Patients with severe untreated OSA have an increased risk of all-cause mortality. Based on prospective cohort studies, severe OSA has been found to be associated with a 2-fold increased risk of all-cause mortality (hazard ratio, 2.07 [95% CI, 1.48 to 2.91]) and cardiovascular mortality (hazard ratio, 2.9 [95% CI, 1.1 to 7.3] to 5.9 [95% CI, 2.6 to 13.3).1 However, it is unclear whether OSA contributes to this increase in mortality independently, beyond the contributions of age, BMI, and other confounding factors.1 Other adverse outcomes have also been reported with OSA, such as increased risk of motor vehicle and other crashes; cognitive impairment; lost work days, work disability, and impaired work performance; and decreased quality of life.1
Scope of Review
The USPSTF commissioned a systematic review1,8 to evaluate the evidence on the accuracy, benefits, and potential harms of screening for OSA in asymptomatic adults seen in primary care, including those with unrecognized symptoms. The systematic review also evaluated the evidence on the benefits and harms of treatment of OSA on intermediate outcomes (eg, change in AHI, sleepiness, and blood pressure) and health outcomes (eg, mortality, quality of life, cardiovascular and cerebrovascular events, and cognitive impairment). The review focused on studies in adults 18 years and older and excluded children, adolescents, and pregnant women.
Accuracy of Screening and Diagnostic Tests
Several screening questionnaires and clinical prediction tools have been developed to identify persons who are at higher risk of OSA. The USPSTF found evidence on 2 tools that have been evaluated in primary care or general populations (vs referral populations): the Berlin Questionnaire and the MVAP tool.1 The Berlin Questionnaire was evaluated in a single cross-sectional study that sampled Norwegian residents from the National Population Register; 16,302 participants completed the questionnaire, and 518 went on to have polysomnography.16 Based on analyses that adjusted for oversampling of high-risk participants, the Berlin Questionnaire had a sensitivity of 37.2% (95% CI, 36.0% to 38.4%) and a specificity of 84.0% (95% CI, 83.2% to 84.7%) when using an AHI cutpoint of 5 or greater. Using an AHI cutpoint of 15 or greater, the Berlin Questionnaire had a sensitivity of 43.0% (95% CI, 41.2% to 44.8%) and a specificity of 79.7% (95% CI, 79.0% to 80.5%).1,16 Overall, the study found poor accuracy. In addition, this single study has not been externally validated and was found to have moderate risk of bias due to missing data, attrition bias, and spectrum bias.
Two studies evaluated the MVAP tool in community or primary care settings. Although both studies were published by the same research group, one study was conducted in Medicare patients with daytime sleepiness (n=452),17 while the other was conducted in patients with hypertension (n=250) visiting internal medicine practices (US Department of Veterans Affairs medical center system and a university-based hypertension clinic).18 Among the Medicare patients with daytime sleepiness, the MVAP tool had a sensitivity of 90.9% and a specificity of 64.4% to predict severe OSAS (defined in the study as an AHI ≥30 and ESS score >10).17 Among patients with hypertension, the MVAP tool had a sensitivity of 91.5% and a specificity of 43.9% to predict severe OSAS.18 When unattended, in-home portable sleep monitor testing was added, the sensitivity of the MVAP tool to predict severe OSAS increased to 90.9% and specificity increased to 75.7%;17 in the study of Medicare patients, while sensitivity decreased to 88.2%, specificity increased to 71.6% among patients with hypertension.18 The 2 studies that evaluated the MVAP tool were conducted in populations that had a high prevalence of OSAS (and thus were more likely to be symptomatic) and a high risk of spectrum bias (ie, the study population does not represent the general primary care population).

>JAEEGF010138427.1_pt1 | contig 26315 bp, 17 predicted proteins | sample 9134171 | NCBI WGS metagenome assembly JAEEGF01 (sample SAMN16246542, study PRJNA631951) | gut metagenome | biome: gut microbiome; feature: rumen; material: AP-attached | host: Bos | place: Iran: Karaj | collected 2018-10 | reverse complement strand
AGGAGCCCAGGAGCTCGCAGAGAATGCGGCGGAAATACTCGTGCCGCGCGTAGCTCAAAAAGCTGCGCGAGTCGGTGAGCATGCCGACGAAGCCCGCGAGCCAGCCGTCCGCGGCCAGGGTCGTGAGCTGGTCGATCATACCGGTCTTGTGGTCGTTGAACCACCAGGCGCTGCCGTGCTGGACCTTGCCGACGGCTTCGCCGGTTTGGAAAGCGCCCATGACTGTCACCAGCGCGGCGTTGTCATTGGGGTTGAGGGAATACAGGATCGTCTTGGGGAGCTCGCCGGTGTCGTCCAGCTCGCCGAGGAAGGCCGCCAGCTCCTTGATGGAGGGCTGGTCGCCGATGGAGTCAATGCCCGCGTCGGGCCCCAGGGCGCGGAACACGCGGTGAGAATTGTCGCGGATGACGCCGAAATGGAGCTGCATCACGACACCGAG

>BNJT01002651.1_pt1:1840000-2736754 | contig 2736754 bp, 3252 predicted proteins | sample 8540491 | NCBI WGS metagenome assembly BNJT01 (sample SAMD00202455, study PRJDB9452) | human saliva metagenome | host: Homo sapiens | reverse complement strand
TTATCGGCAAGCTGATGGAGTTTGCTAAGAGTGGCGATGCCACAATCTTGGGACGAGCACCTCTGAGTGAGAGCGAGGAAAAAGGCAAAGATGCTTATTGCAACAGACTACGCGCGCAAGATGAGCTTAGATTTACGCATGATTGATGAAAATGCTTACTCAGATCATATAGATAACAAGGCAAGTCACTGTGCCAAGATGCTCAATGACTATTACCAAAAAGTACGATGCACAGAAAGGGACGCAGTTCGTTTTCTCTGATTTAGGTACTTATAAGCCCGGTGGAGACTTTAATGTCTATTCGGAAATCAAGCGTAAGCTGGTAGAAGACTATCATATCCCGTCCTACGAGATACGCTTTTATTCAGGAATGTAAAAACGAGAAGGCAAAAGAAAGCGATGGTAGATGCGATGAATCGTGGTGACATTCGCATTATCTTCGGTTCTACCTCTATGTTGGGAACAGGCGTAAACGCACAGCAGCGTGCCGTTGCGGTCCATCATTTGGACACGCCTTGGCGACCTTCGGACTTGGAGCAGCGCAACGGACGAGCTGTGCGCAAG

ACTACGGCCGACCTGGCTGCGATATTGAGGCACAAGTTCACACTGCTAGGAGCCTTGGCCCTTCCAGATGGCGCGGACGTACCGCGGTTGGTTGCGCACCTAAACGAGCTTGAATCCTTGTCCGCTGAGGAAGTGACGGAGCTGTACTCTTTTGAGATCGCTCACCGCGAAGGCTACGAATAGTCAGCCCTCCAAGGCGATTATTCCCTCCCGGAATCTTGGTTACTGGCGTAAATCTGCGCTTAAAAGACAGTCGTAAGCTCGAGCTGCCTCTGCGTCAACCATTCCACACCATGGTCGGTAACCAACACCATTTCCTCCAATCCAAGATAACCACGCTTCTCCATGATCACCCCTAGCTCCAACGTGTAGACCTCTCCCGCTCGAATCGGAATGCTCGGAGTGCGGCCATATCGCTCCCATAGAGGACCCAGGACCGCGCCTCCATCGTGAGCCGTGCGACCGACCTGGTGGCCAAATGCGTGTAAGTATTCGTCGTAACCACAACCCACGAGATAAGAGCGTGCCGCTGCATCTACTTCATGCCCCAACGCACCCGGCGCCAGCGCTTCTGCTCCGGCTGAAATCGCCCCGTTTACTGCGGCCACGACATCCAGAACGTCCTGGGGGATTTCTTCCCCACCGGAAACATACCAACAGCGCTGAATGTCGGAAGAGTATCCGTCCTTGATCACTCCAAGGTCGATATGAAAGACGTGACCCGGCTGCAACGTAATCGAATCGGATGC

The USPSTF also evaluated the evidence on the accuracy of diagnostic tests for OSA. In particular, it evaluated the evidence on the various types of portable sleep monitors compared with polysomnography. Evidence was obtained from 2 systematic reviews and 19 additional studies.1 Most studies evaluated type III and type IV portable monitors. The USPSTF reviewed evidence from 3 studies (n=160) on type II portable monitors, 21 studies (n=1691) on type III portable monitors, and 84 studies (n=8773) on type IV portable monitors.1 None of the studies were conducted in screen-detected populations, and most were conducted in referral populations being evaluated for suspected OSA. Studies were conducted in a variety of settings (home or laboratory) and used a variety of AHI cutpoints, which were not always well reported.1 The overall quality of evidence on type II and type IV portable monitors was found to be fair, while the overall quality of evidence on type III portable monitors was found to be good. A broad range of sensitivity and specificity was reported across multiple AHI cutpoints. Generally, studies on type II and type III portable monitors reported moderate to high sensitivity and specificity, whereas sensitivity and specificity of type IV portable monitors was highly variable and inconsistent (more information is available in Table 5 of the full evidence report1). Overall, consistent with findings from other systematic reviews, type III and type IV portable monitors seem to be generally accurate in diagnosing OSA but have a wide and variable bias in estimating actual AHI6,19 in patients being evaluated for suspected OSA. It is unclear how these portable sleep monitors would perform in asymptomatic, screen-detected persons.
Effectiveness of Early Detection and Treatment
The USPSTF found no studies that directly evaluated the effect of screening for OSA on health outcomes, such as mortality, quality of life, and cardiovascular and cerebrovascular events. The USPSTF did identify and review studies on the effect of treatment on intermediate outcomes (eg, AHI, ESS score, and blood pressure) and health outcomes (eg, mortality, quality of life, and cardiovascular and cerebrovascular events).